Awareness raising and Screening for Glaucoma
The CBC Health Services has a long-standing history on Disabilities which dates back as far as 1952 with provision of care to leprosy patients. The organisation created the Integrated School for the Blind in 1981 to provide education for learners with visual impairments. In 2009, greater focus was given to prevention, treatment and rehabilitation of disabilities through the Socio Economic Empowerment of Persons with Disabilities (SEEPD) Program. Its interventions through this Program reach out to an estimated population of 2 million inhabitants of the Region. Program Medical interventions are in the domains of Eye care, Ear, Nose and Throat (ENT), Physiotherapy, Orthopaedics and Mental Health. The program is funded by CBM Australia.
With regards to eye care, Glaucoma proves to be an eminent threat to the locality as per data collected and analysed between 2013-2016.
Facts and figures from the CBC Health Services interventions
Between 2013-2016, a total of 141,762 patients accessed eye care services at the Mbingo Baptist Hospital (MBH) and Banso Baptist Hospital (BBH). The top 5 conditions presented during consultations were: Glaucoma, cataract, allergic conjunctivitis, dry eyes and refractive errors with Glaucoma alone constituting 20.54% (29,123 cases) of all diagnoses followed by cataract and allergic conjunctivitis with 15.84% (22,455 cases) and 11.72 % (16,611 cases) respectively. This is an indication that glaucoma is a major threat within our localities.
In 2013, 7,392 patients were diagnosed with glaucoma. This number dropped to 7,157 patients in 2014 and even further to 7,137 in 2015. There was however a surge in 2016 in the number of patients diagnosed with glaucoma reaching an annual maximum of 7,437 cases.
Adult females accounted for the majority of glaucoma cases between 2013-2016. Of the 29,123 cases of glaucoma registered, 46.7% (13,602) cases were adult females, 41.4% (12,055) adult males while children accounted for about 12.0%(1,887 boys and 1,579 girls) of all glaucoma cases within that period.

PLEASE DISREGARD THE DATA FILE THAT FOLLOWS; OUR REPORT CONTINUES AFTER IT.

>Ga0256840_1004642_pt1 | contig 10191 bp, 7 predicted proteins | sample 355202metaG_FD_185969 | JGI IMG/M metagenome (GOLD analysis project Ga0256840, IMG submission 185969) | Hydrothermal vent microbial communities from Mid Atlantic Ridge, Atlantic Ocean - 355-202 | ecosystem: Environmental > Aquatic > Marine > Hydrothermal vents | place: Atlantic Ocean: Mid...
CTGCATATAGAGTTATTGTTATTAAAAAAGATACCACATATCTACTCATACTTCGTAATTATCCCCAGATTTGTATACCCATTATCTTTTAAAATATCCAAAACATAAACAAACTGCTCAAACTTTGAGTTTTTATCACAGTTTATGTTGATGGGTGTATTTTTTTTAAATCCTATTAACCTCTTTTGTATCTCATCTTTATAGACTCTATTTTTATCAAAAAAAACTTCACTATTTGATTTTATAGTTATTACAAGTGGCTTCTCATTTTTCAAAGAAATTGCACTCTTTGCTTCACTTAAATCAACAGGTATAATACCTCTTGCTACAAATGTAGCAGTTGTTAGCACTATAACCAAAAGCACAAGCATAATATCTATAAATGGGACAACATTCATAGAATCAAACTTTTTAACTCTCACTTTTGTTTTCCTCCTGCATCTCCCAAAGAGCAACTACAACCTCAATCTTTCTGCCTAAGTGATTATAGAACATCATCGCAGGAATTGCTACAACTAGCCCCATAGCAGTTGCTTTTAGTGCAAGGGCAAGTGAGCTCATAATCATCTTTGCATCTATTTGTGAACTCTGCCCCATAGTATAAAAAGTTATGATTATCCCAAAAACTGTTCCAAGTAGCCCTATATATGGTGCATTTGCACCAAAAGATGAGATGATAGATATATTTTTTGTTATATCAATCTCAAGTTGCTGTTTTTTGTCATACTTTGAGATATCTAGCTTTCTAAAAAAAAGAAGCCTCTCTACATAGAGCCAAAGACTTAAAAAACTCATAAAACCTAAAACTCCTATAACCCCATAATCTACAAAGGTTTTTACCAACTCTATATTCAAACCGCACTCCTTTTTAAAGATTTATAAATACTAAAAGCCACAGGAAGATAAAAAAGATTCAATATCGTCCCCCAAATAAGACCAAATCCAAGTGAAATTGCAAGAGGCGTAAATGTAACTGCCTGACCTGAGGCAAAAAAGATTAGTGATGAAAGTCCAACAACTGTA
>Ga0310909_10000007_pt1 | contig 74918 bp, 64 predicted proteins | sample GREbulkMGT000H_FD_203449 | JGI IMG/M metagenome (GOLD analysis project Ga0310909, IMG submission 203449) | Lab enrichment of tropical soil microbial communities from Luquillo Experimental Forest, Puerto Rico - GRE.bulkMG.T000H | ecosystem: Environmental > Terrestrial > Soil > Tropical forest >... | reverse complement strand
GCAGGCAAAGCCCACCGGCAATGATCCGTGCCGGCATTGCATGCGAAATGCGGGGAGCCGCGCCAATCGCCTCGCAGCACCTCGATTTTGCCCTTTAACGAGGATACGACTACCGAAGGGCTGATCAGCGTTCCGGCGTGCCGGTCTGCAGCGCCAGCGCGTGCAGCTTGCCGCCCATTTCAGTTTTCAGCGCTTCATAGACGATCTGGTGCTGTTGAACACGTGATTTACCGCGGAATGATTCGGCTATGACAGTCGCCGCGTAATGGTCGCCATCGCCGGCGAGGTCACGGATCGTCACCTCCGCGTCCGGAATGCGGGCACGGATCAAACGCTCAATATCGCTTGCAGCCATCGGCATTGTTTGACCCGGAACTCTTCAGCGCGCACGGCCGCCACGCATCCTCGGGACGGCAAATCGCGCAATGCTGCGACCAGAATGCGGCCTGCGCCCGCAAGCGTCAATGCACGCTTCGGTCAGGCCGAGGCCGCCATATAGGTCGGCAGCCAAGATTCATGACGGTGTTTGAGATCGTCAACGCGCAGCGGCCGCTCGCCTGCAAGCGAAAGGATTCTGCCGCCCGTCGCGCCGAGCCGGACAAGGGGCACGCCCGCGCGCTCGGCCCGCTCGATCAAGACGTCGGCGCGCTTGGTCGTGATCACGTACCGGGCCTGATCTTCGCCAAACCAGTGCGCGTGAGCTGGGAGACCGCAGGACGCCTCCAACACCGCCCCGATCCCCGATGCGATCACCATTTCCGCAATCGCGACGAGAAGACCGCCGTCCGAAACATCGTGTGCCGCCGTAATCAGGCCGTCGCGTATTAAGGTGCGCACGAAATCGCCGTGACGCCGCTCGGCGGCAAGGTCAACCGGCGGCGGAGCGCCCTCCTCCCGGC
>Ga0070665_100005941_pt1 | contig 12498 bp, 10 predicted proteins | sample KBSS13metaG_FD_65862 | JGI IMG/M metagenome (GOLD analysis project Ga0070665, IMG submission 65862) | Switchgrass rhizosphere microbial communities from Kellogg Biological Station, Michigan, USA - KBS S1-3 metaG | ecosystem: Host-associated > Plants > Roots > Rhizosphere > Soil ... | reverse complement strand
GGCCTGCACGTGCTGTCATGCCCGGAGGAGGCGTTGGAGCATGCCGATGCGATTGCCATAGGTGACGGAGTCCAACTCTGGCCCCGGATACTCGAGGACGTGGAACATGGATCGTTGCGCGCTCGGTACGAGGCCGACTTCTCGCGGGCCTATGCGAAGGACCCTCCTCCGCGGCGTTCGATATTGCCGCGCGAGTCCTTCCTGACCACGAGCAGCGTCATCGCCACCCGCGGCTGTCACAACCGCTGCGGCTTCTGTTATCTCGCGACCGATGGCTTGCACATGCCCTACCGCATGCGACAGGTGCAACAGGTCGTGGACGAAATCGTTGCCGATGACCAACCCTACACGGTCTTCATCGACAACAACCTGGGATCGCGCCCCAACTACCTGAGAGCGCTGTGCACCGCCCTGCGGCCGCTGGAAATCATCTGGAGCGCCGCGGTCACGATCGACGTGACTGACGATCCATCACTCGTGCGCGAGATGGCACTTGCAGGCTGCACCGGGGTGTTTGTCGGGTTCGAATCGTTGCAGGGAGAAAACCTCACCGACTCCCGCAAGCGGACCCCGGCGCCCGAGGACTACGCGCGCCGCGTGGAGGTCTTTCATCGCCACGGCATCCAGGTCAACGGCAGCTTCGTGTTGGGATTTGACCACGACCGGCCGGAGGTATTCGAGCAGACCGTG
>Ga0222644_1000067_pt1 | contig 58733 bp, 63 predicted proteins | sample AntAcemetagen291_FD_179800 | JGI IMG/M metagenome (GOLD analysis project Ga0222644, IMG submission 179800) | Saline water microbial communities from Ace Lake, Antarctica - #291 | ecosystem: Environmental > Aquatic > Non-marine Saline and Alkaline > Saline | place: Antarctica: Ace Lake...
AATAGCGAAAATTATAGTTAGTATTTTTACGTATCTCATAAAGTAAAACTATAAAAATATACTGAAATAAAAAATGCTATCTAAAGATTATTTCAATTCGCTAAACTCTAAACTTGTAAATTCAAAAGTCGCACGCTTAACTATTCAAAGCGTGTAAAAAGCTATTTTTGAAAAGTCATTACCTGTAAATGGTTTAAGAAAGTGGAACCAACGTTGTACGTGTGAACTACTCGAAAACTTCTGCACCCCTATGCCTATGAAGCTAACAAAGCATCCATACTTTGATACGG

The CBC Health Services through the community outreaches conducts among other things eye screening, while the CBR Field workers and Volunteers carry out a range of community sensitisations to encourage First Degree Relatives (FDRs) aware of the need to screen for glaucoma optic nerve and ensuring that diagnosed glaucoma patients encourage their FDRs to go for screening as this is likely to save a great deal of sight.
Commemorating the 2017 edition, our main interest is to encourage each and everyone to take to task the challenge of creating more awareness on the dangers of glaucoma. Using our Community Based Rehabilitation (CBR) Field Workers and Volunteers, we intend to:
- Encourage and involve glaucoma patients in sensitization and screening campaigns in 6 communities, targeting approximately,
- Encourage patients to form functional patient support groups,
- Sensitise in all CBC Healthcare Institutions throughout the country by reading out the message on the “dangers of Glaucoma” written by the CBC Health services’ Director.
In this way, we are able to reach out to a great deal of people and prevent vision loss through glaucoma. It is envisaged that many more people will take up regular eye checks regardless of their ages. All our Field Workers and Volunteers are trained to do Visual Acuity.
Contact: Emmanuel Chia
Contact Email: firstname.lastname@example.org